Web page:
Few pesticides, herbicides or insecticides are 100% safe for pets, so it is important to be cautious when using these products in your garden. Access to chemicals can result in serious illness in our pets or in severe cases, even death.

While not using garden chemicals is the safest option, this is not always practical. Always read the label when choosing any garden chemical and follow the manufacturer's instructions. Ensure that your pet is kept away from any treatment areas during and after application and remove any toys, beds and bowls before application.

Snail and Slug Bait can contain metaldehyde, which is incredibly toxic to dogs, cats and wildlife. Even a small amount can cause poisoning, resulting in vomiting, drooling, severe tremors, seizures and even death. To ensure your pet is not put at risk, it is best to avoid using this product. Opt for natural deterrents such as crushed egg shells or sand sprinkled on your garden, or a non-toxic slug or snail product.

Organic fertilisers such as blood, bone or fish meal, are a great natural way to boost your garden. Due to their content, these products can be appealing and highly palatable to dogs and cats, and if ingested in large amounts can lead to vomiting, diarrhoea, pancreatitis or intestinal obstruction. Ensure that any chemicals or fertilisers are always safely stored away from where pets can reach them. If your pet does come into contact with any harmful chemicals, always see you vet as quickly as possible.

Turf Control

The lawn is an essential feature of many Australian homes. It provides a place for families to bond, play in the sunshine and burn energy. Who doesn't love a good game of frizbee or cricket in the backyard!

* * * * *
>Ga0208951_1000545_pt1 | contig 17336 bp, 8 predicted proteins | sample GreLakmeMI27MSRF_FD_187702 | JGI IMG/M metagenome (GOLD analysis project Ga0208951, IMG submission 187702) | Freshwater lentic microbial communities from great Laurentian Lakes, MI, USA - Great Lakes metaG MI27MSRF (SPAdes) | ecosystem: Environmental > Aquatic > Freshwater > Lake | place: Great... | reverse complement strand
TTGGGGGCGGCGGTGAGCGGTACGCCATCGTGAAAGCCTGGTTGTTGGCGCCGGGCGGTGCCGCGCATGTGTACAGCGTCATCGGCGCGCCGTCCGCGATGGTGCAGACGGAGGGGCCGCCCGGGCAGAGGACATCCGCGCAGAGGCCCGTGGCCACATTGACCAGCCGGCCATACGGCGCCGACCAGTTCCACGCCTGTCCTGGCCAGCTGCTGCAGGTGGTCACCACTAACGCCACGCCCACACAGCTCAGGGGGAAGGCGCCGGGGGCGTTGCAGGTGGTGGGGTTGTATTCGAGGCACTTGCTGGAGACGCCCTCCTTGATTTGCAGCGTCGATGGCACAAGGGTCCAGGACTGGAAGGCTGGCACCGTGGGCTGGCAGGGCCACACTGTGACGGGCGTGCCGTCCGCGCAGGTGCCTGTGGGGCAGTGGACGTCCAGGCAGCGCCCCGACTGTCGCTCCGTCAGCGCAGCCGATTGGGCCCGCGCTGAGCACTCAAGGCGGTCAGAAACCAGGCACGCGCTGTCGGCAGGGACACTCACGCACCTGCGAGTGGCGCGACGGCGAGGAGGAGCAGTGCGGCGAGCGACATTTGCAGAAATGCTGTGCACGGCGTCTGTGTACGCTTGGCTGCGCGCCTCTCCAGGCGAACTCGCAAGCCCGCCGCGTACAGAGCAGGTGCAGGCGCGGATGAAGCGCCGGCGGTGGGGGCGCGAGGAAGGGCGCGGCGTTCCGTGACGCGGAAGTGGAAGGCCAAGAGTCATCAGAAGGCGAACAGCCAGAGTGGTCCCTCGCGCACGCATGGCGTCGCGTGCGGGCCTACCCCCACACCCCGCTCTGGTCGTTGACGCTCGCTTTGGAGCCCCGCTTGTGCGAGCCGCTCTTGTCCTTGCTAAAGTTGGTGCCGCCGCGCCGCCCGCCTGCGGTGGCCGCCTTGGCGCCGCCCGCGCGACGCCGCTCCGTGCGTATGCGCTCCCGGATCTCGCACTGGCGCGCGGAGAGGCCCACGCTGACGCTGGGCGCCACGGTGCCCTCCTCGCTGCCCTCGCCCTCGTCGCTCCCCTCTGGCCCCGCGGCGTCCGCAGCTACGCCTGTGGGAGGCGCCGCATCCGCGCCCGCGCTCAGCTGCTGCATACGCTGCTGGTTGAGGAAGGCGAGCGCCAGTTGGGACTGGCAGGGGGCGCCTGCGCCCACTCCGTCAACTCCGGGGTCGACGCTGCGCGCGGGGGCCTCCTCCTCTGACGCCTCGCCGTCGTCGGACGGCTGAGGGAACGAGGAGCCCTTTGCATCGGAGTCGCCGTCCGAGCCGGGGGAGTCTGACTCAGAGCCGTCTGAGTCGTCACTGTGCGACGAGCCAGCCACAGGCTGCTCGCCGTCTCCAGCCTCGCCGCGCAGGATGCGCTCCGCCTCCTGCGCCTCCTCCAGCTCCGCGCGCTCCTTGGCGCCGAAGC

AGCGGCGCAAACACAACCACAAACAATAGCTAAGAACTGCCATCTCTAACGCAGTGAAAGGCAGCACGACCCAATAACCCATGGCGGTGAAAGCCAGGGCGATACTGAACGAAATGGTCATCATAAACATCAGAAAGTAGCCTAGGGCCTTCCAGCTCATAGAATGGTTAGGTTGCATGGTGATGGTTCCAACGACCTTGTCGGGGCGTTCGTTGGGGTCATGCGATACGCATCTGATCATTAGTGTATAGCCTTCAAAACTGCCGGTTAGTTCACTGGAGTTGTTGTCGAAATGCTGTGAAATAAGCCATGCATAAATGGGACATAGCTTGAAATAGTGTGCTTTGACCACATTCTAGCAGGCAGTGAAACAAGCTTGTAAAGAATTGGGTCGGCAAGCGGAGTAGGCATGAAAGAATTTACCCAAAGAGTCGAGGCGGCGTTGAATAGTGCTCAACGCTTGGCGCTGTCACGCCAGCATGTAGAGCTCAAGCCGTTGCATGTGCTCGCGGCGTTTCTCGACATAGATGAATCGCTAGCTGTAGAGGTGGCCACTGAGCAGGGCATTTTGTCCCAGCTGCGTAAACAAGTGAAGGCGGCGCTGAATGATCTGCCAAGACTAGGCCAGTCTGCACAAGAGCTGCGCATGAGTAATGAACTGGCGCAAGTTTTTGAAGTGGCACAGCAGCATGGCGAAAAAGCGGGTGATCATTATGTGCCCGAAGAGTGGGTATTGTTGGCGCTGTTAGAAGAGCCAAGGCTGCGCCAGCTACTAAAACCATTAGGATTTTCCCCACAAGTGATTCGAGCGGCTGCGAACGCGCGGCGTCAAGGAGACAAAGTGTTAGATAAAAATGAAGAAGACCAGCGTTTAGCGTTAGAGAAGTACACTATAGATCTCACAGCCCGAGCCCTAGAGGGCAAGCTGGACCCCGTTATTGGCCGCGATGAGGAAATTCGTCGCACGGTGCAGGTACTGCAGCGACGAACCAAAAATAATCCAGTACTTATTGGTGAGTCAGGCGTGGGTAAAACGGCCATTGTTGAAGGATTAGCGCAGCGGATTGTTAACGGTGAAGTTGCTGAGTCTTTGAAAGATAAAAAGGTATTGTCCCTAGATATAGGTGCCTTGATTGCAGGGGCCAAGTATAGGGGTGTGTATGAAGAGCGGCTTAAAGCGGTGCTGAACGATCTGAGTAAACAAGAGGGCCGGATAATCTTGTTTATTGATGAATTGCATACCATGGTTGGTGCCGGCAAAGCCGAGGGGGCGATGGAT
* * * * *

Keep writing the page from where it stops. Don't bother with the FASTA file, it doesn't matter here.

Many dogs love getting out and playing on the grass. If your dog is particularly active and loves to play and scratch up the grass, a hard-wearing turf such as Kikuya or Couch may be the way to go.

Like humans, pets can suffer from allergies to grass, more commonly in the Spring and Summer when grasses begin to seed. Common signs of grass allergies in pets include runny eyes, a rash on hairless areas such as the tummy, chest and under the arms, itchy feet, over grooming and hair loss. If you are laying turf and are looking for a low allergen variety consider Sir Walter.

Synthetic grass can be a good option for small courtyards and other areas where grass struggles to grow. Be mindful that synthetic grass can get very hot in the heat of summer and is best avoided during the middle of the day to prevent any injuries to paws.

The Potty Area

Try to establish a designated toileting area for your dog outside. This may be an area of grass that you take your dog to and encourage and reward them for using when toileting. Ensure that you pick up any faeces regularly to reduce the risk of parasites, and dispose of them using a poo bag. If your pet toilets on synthetic grass it is important to sanitise this area properly with an enzyme-based cleaner such as Petsafe Cleaner to remove any bacteria and minimise residual odours.

Dead grass patches caused by dog urine, can be a frustrating issue for pet parents. Urine burn occurs because of the high nitrogen content in dogs urine. Products such as Dog Rocks and feeding a premium diet not too high in protein, can reduce nitrogen in your dog's urine.